March 13, 2018

It is all about number 10

I have to be honest, I don’t really have my panties all in a wad because Florida decided to insist you have to be 21 to buy a gun. Mostly because it is Florida and I don’t live there. If the voters in Florida don’t like the new law they can simply elect different people to vote differently. It is really that simple.

I could be wrong on this position and maybe you will tell me why in the comments.

Contrary to popular misconception, the thing was not set up to be fifty (or 13) administrative districts carrying out the Big Government policies. It really was supposed to be the other way around; you know — a group of States united together. That was the plan. There was never any intention every State had to be the same.  Too bad they do not teach civics in school anymore. If I could go back in time and suggest a change, it would be that Amendment Ten would have been listed as number One.


Anonymous said...

I just don't get the 21 years old deal, What makes 21 a magic number? They drive at 16, vote at 18, and most states drink at 21. I would think a better law would be to have attended and have a gun saftety course, under some age,, pick a number.

James Old Guy

B said...

Amen, brother. I think it IS up to the States to decide. I think their decision is stupid, but it is up to the folks in Florida to choose.

Fuzzy Curmudgeon said...

Look, the Constitution is very specific about the things reserved to the Feds. Laying and collecting (federal) taxes, coining money, raising armies, regulating commerce between the several states, etc.

Nowhere in the Constitution is the power granted the feds to oversee health and human services, or education, or the environment. Civil rights gets a squeak-through via Amendments 13-15. But the 9th and 10th Amendments have been largely ignored since the Civil War. (If you don't think the 9th is just as important as the 10th, you need to go re-read it.)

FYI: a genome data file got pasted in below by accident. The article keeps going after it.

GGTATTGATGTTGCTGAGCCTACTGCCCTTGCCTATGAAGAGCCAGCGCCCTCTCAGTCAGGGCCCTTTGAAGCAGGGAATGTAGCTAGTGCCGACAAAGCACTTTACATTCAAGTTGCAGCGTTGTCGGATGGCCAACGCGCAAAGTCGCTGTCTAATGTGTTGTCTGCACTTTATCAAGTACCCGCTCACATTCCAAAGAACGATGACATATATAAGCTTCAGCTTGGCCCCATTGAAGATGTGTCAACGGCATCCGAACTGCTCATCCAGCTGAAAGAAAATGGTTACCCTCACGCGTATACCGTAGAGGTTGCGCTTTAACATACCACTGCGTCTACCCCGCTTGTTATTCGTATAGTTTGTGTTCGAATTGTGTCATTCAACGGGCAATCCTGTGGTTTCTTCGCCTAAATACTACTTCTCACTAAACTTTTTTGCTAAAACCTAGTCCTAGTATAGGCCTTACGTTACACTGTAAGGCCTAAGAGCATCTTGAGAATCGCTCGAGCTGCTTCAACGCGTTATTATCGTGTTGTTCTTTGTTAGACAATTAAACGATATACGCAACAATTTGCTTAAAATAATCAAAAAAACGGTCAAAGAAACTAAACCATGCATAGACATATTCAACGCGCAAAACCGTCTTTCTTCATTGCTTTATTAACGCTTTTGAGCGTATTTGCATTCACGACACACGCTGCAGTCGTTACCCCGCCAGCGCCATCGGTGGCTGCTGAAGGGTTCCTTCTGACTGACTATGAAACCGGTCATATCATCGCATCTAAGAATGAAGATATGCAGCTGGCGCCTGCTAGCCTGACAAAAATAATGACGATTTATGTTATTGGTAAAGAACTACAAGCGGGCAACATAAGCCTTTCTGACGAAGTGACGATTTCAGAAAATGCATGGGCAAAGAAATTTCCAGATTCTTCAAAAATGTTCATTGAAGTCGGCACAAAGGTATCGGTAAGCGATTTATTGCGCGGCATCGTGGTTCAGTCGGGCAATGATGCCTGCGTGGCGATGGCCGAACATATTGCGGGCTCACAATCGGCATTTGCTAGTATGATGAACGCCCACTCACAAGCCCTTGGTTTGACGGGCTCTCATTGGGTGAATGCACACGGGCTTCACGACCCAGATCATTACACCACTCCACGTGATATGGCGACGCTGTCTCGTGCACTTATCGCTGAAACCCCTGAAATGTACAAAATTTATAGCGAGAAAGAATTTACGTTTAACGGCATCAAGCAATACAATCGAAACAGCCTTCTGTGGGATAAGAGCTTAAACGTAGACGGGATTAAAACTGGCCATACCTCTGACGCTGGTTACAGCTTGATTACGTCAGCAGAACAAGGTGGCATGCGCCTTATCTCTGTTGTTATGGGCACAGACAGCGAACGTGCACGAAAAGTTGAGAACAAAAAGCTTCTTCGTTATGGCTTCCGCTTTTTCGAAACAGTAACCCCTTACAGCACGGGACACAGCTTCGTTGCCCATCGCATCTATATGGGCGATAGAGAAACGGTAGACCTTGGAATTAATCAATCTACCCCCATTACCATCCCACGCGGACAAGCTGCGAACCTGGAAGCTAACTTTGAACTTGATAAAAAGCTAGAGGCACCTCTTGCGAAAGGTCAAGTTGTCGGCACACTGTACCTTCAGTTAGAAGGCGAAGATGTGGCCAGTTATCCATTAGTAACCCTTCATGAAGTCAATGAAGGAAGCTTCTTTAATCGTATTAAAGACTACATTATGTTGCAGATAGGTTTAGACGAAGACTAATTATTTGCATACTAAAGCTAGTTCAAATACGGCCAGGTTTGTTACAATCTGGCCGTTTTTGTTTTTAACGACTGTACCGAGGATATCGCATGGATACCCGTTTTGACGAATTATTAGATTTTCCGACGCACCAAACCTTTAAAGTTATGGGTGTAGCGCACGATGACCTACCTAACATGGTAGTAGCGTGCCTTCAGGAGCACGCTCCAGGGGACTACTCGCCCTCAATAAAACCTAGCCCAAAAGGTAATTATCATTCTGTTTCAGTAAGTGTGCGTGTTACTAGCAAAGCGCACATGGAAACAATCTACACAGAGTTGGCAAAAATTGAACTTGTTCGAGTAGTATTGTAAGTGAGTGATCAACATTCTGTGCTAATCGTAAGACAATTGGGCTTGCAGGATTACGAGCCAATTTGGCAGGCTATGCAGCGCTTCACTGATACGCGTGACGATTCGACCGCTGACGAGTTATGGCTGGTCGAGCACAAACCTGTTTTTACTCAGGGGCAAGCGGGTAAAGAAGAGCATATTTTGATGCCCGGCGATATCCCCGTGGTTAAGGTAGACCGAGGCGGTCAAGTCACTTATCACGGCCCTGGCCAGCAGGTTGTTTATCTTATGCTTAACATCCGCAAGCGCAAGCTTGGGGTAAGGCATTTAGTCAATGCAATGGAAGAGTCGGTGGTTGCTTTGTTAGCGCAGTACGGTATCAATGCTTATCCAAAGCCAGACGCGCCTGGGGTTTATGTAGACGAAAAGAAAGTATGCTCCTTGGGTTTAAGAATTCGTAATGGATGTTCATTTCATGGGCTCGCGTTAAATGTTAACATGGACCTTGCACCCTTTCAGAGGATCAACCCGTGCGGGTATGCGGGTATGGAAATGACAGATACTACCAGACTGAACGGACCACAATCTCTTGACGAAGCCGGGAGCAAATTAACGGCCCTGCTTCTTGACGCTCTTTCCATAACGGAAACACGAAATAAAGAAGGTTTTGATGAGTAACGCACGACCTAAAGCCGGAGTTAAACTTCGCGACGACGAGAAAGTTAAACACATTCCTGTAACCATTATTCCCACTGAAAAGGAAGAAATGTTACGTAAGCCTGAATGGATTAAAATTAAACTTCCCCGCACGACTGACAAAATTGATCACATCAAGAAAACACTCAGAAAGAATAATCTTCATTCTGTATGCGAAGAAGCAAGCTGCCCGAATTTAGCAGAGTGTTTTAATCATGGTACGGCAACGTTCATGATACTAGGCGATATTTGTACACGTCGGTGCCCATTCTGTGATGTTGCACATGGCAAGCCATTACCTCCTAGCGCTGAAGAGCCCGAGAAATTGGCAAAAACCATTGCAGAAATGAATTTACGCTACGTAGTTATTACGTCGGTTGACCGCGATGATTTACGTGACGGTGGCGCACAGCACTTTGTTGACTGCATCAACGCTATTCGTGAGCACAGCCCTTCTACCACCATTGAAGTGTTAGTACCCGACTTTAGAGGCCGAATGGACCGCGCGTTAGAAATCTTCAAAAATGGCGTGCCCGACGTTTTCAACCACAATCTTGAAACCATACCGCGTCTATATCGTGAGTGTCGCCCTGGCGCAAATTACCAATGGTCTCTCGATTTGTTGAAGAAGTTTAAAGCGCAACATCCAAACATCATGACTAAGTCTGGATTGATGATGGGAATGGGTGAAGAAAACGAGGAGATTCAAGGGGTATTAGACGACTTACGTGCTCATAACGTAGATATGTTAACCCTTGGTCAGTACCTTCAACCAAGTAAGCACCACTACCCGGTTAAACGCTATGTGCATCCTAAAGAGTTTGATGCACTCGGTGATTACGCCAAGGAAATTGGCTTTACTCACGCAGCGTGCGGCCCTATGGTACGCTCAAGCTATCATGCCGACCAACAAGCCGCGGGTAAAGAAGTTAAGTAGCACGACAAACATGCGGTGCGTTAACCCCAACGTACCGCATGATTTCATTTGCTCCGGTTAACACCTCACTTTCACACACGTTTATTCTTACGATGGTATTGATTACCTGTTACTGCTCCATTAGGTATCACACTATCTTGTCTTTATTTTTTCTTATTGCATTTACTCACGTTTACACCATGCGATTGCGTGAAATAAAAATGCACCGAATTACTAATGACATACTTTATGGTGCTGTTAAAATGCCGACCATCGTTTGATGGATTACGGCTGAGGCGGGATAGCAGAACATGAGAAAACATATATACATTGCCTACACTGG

If you believe (as I do) that freedom of speech and religion is the most important right of a free citizenry, then yes, it should be #1. And if you believe that those rights are worthy of protection against infringement by the government, #2 is perfectly placed -- "The Second protects the First."

It makes perfect and logical sense to enumerate rights and then and only then go on to say that the rights and powers not specifically enumerated in the document are reserved to the states, and finally to the people if the states do not enumerate them.

But I would agree, Joe, that the first thing that ought to be taught in a Civics class is that the Constitution protects the rights of the people by placing specific limits on what the federal government is allowed to meddle with. After that can come the concepts of free speech, freedom of religion, and the freedom to bear arms to back up those freedoms and rights.

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